• Civil engineering (tied No. 70)
  • Education (tied No. 72)
  • Social work (tied No. 77)
  • Physics (tied No. 84)
  • Electrical engineering (tied No. 85)
  • Mathematics (tied No. 91)

In national rankings by other sources, the university achieved several additional accolades among all public and private universities:

  • Patterson School of Accountancy (all three degree programs ranked in the top 10 nationally by the journal Public Accounting Report)
  • Patterson School of Accountancy master’s and doctoral programs (No. 1 in SEC)
  • Patterson School of Accountancy undergraduate program (No. 2 in SEC)
  • Creative writing (No. 6 among “Top 10 Universities for Aspiring Writers” by
  • Online health informatics undergraduate program (No. 3 by the Health Informatics Degree Center)
  • Business law program in the School of Law (one of only four schools to earn a perfect score of A+ by preLaw Magazine, ranking it as one of the country’s top programs)

The university’s efforts to achieve excellence in all its endeavors also has helped recruit talented students to learn and contribute on all its campuses. The Chronicle of Higher Education named the university as the nation’s eighth-fastest growing among public doctoral institutions in its Almanac of Higher Education, moving up from 13th in 2014.

The ranking is based upon enrollment growth from fall 2006, when the university enrolled 14,497 students, to fall 2016, with 24,250 students registered.

The university’s incoming freshmen continue to be better-prepared for the rigor of college, posting an average ACT score of 25.2 in fall 2016, surpassing the school record of 24.7 set in 2015. The high school GPA of incoming freshmen also increased, growing from 3.54 to 3.57, another university record.

“Ole Miss is committed to student success,” Vitter said. “The demand for a University of Mississippi degree is unprecedented, and the success of our programs and initiatives aimed at helping students stay in school and graduate is clear in our increasing retention and graduation rates.

“Each and every day, our faculty and staff demonstrate strong commitment to transforming lives through higher education.”

Applicants Sought for Entrepreneurial Spirit Scholarship

JAMAS Capital Management created award to encourage pursuit of innovative business careers

The $2,500 Entrepreneurial Spirit of Mississippi Scholarship is intended to help UM students become the entrepreneurial business leaders of the future. Photo by Robert Jordan/Ole Miss Communications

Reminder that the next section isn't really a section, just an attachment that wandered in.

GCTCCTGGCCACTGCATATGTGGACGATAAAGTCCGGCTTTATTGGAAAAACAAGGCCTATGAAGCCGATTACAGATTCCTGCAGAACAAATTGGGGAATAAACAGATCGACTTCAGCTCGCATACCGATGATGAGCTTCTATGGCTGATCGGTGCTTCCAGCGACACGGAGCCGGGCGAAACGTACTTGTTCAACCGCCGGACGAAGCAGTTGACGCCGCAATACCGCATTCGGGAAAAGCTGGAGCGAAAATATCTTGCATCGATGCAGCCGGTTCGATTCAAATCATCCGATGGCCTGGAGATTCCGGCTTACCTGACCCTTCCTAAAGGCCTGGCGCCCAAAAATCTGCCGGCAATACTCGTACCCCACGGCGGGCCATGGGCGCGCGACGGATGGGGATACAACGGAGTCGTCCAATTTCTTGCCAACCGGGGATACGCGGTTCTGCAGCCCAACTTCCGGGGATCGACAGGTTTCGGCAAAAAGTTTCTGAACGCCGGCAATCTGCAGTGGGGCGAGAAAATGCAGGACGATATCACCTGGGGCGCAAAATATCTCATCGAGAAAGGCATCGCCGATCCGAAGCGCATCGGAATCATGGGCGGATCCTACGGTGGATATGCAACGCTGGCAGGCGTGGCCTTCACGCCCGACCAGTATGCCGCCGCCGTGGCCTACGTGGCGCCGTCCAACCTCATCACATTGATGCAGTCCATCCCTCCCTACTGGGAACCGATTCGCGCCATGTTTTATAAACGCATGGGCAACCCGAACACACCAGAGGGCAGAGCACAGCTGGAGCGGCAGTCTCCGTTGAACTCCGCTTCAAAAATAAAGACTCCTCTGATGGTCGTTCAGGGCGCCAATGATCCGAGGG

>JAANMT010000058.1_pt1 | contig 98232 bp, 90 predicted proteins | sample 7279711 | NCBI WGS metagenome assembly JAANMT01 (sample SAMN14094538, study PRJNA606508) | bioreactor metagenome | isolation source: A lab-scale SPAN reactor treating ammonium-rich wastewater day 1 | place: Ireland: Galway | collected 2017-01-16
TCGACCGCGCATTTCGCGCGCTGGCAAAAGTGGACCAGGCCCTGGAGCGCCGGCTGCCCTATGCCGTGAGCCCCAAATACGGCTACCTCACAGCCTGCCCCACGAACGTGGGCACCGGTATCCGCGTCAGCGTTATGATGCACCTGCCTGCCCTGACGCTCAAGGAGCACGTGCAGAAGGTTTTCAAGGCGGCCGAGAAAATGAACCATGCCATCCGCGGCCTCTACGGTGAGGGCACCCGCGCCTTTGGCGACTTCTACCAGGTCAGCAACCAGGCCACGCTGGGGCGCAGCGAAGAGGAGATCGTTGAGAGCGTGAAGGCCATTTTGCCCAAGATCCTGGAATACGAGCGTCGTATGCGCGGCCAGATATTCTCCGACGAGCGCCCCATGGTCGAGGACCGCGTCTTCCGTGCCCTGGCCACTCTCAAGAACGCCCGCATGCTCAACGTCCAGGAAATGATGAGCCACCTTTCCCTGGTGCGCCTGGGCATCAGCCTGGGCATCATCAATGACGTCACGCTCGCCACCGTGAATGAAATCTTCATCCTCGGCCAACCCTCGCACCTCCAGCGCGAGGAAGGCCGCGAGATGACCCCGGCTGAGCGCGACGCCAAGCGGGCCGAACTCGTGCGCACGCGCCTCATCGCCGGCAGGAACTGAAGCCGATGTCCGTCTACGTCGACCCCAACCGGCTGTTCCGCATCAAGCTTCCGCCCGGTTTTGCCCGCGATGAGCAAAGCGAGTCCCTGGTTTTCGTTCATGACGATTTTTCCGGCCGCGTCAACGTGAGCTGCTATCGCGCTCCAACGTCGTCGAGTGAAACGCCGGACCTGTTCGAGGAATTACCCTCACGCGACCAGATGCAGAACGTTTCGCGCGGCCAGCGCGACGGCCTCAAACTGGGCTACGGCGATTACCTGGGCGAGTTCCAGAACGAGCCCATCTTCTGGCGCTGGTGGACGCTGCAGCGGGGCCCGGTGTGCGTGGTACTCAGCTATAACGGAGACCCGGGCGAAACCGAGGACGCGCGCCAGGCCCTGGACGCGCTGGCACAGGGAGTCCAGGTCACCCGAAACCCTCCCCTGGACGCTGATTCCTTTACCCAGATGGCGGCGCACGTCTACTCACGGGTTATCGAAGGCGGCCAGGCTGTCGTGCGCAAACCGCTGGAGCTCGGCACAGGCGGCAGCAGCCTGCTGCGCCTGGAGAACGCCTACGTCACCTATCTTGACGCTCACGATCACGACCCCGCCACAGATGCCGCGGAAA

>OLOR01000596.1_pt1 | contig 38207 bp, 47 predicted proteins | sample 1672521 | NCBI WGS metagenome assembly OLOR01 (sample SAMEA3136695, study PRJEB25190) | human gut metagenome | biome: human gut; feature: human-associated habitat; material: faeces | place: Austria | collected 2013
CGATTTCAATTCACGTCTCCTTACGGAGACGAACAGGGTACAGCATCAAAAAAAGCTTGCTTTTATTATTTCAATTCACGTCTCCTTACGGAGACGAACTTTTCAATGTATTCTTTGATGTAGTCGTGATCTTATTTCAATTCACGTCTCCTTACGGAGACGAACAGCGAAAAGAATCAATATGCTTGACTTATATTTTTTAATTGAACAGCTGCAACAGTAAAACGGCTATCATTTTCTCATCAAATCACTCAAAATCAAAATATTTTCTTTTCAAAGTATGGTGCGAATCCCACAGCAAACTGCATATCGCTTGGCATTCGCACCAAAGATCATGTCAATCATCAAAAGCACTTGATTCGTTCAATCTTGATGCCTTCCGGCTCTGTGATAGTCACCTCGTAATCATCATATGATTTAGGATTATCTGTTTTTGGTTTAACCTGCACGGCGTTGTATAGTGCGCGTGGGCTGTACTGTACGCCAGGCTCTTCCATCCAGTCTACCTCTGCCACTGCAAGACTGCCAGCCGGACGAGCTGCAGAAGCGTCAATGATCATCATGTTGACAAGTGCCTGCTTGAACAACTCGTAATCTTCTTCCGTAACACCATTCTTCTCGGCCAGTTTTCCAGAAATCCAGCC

OXFORD, Miss. – Students in the University of Mississippi’s School of Business Administration are encouraged to apply soon for a new scholarship funded by JAMAS Capital Management, a private investment firm based in Jackson.

The Entrepreneurial Spirit of Mississippi Scholarship, worth $2,500, is intended to help UM students become the entrepreneurial business leaders of the future by easing the financial burden of a college education. Applications must be received by Feb. 28. For more information and to apply for the scholarship, visit the JAMAS website.

Young leaders are capable of innovation and creative new approaches to all aspects of business, including innovative start-ups, said Ben O. Turnage, founder and CEO of JAMAS.

“We know that these young leaders have a unique, fresh perspective not always seen in the business world, as well as their own personal experiences to draw upon,” Turnage said. “Our hope is that by easing the financial burden of secondary education, we will see new UM graduates developing more innovative business start-ups in Mississippi.”

The JAMAS Entrepreneurial Spirit of Mississippi Scholarship is open to all students who are enrolled or have been accepted at Ole Miss. To be considered, applicants must have at least a 2.8 grade-point average and must submit a 500-to-1,000-word essay from their choice of three topics.

“We are thrilled that Ben, one of our outstanding entrepreneurs and investor in many Mississippi businesses, is funding this important scholarship,” said Ken Cyree, dean of the School of Business Administration. “Through this generous gift, we are able to enhance our Center for Innovation and Entrepreneurship and our entrepreneurship major, thereby encouraging our students to create new businesses and innovate in existing businesses. 

“This scholarship will allow us to have a long-term impact that enhances the economic value of businesses in Mississippi, the Southeast and throughout the world.”

The scholarship is a timely partnership with the Ole Miss entrepreneurship program because the full entrepreneurship major goes into effect this year, Cyree said.

Also, the Center for Innovation and Entrepreneurship, which received the Emerging Entrepreneurship Award in 2015, provides opportunities for budding entrepreneurs to hone their start-up business ideas through the Gillespie Business Plan Competition, Pitch Night and Land Shark Tank Pitch programs. Interested students should contact the CIE for more information about how to get involved in programs that foster innovation and entrepreneurship for all businesses.

JAMAS Capital Management is a private investment firm providing a unique source of strategic capital to a broad spectrum of industry sectors. For more than 30 years, Turnage has founded, invested in and profitably grown companies across a variety of businesses, including enterprises in construction, residential/commercial real estate, oil field services and agri-foods.

For more information about JAMAS Capital Management or the Entrepreneurial Spirit of Mississippi Scholarship, contact Susan Segars at 404-808-0075 or by email at